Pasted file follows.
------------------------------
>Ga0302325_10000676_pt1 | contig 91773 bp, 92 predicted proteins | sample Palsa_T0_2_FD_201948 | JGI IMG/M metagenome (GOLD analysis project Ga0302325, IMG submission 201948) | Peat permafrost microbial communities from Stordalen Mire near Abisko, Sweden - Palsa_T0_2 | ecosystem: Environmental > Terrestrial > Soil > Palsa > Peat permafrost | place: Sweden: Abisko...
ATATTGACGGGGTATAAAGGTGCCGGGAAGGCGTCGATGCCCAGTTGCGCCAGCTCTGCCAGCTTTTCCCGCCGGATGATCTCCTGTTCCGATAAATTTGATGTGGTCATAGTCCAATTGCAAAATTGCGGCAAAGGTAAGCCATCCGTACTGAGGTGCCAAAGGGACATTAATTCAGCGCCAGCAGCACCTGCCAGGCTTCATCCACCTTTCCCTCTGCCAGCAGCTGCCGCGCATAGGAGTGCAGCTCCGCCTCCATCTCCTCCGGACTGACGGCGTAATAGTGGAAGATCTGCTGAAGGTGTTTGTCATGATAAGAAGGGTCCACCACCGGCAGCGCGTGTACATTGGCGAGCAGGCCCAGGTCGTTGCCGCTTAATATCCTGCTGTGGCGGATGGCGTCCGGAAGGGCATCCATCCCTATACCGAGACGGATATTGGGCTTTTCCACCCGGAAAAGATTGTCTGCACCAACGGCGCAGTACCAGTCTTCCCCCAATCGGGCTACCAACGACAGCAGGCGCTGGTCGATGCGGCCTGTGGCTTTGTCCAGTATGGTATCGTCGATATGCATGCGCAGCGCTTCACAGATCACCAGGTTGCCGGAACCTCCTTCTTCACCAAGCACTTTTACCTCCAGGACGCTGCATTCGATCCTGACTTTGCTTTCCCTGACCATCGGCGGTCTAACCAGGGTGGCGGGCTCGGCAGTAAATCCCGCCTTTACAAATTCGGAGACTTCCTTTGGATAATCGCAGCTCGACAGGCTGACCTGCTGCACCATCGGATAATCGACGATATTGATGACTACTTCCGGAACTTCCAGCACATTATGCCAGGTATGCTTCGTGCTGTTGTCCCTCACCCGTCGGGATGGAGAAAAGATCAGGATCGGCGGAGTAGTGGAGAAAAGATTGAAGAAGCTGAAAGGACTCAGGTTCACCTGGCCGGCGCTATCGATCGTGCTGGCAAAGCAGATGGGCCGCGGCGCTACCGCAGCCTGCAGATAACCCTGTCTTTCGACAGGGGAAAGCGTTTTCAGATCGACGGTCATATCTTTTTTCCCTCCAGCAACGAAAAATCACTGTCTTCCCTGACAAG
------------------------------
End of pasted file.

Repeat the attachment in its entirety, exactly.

>Ga0302325_10000676_pt1 | contig 91773 bp, 92 predicted proteins | sample Palsa_T0_2_FD_201948 | JGI IMG/M metagenome (GOLD analysis project Ga0302325, IMG submission 201948) | Peat permafrost microbial communities from Stordalen Mire near Abisko, Sweden - Palsa_T0_2 | ecosystem: Environmental > Terrestrial > Soil > Palsa > Peat permafrost | place: Sweden: Abisko...
ATATTGACGGGGTATAAAGGTGCCGGGAAGGCGTCGATGCCCAGTTGCGCCAGCTCTGCCAGCTTTTCCCGCCGGATGATCTCCTGTTCCGATAAATTTGATGTGGTCATAGTCCAATTGCAAAATTGCGGCAAAGGTAAGCCATCCGTACTGAGGTGCCAAAGGGACATTAATTCAGCGCCAGCAGCACCTGCCAGGCTTCATCCACCTTTCCCTCTGCCAGCAGCTGCCGCGCATAGGAGTGCAGCTCCGCCTCCATCTCCTCCGGACTGACGGCGTAATAGTGGAAGATCTGCTGAAGGTGTTTGTCATGATAAGAAGGGTCCACCACCGGCAGCGCGTGTACATTGGCGAGCAGGCCCAGGTCGTTGCCGCTTAATATCCTGCTGTGGCGGATGGCGTCCGGAAGGGCATCCATCCCTATACCGAGACGGATATTGGGCTTTTCCACCCGGAAAAGATTGTCTGCACCAACGGCGCAGTACCAGTCTTCCCCCAATCGGGCTACCAACGACAGCAGGCGCTGGTCGATGCGGCCTGTGGCTTTGTCCAGTATGGTATCGTCGATATGCATGCGCAGCGCTTCACAGATCACCAGGTTGCCGGAACCTCCTTCTTCACCAAGCACTTTTACCTCCAGGACGCTGCATTCGATCCTGACTTTGCTTTCCCTGACCATCGGCGGTCTAACCAGGGTGGCGGGCTCGGCAGTAAATCCCGCCTTTACAAATTCGGAGACTTCCTTTGGATAATCGCAGCTCGACAGGCTGACCTGCTGCACCATCGGATAATCGACGATATTGATGACTACTTCCGGAACTTCCAGCACATTATGCCAGGTATGCTTCGTGCTGTTGTCCCTCACCCGTCGGGATGGAGAAAAGATCAGGATCGGCGGAGTAGTGGAGAAAAGATTGAAGAAGCTGAAAGGACTCAGGTTCACCTGGCCGGCGCTATCGATCGTGCTGGCAAAGCAGATGGGCCGCGGCGCTACCGCAGCCTGCAGATAACCCTGTCTTTCGACAGGGGAAAGCGTTTTCAGATCGACGGTCATATCTTTTTTCCCTCCAGCAACGAAAAATCACTGTCTTCCCTGACAAG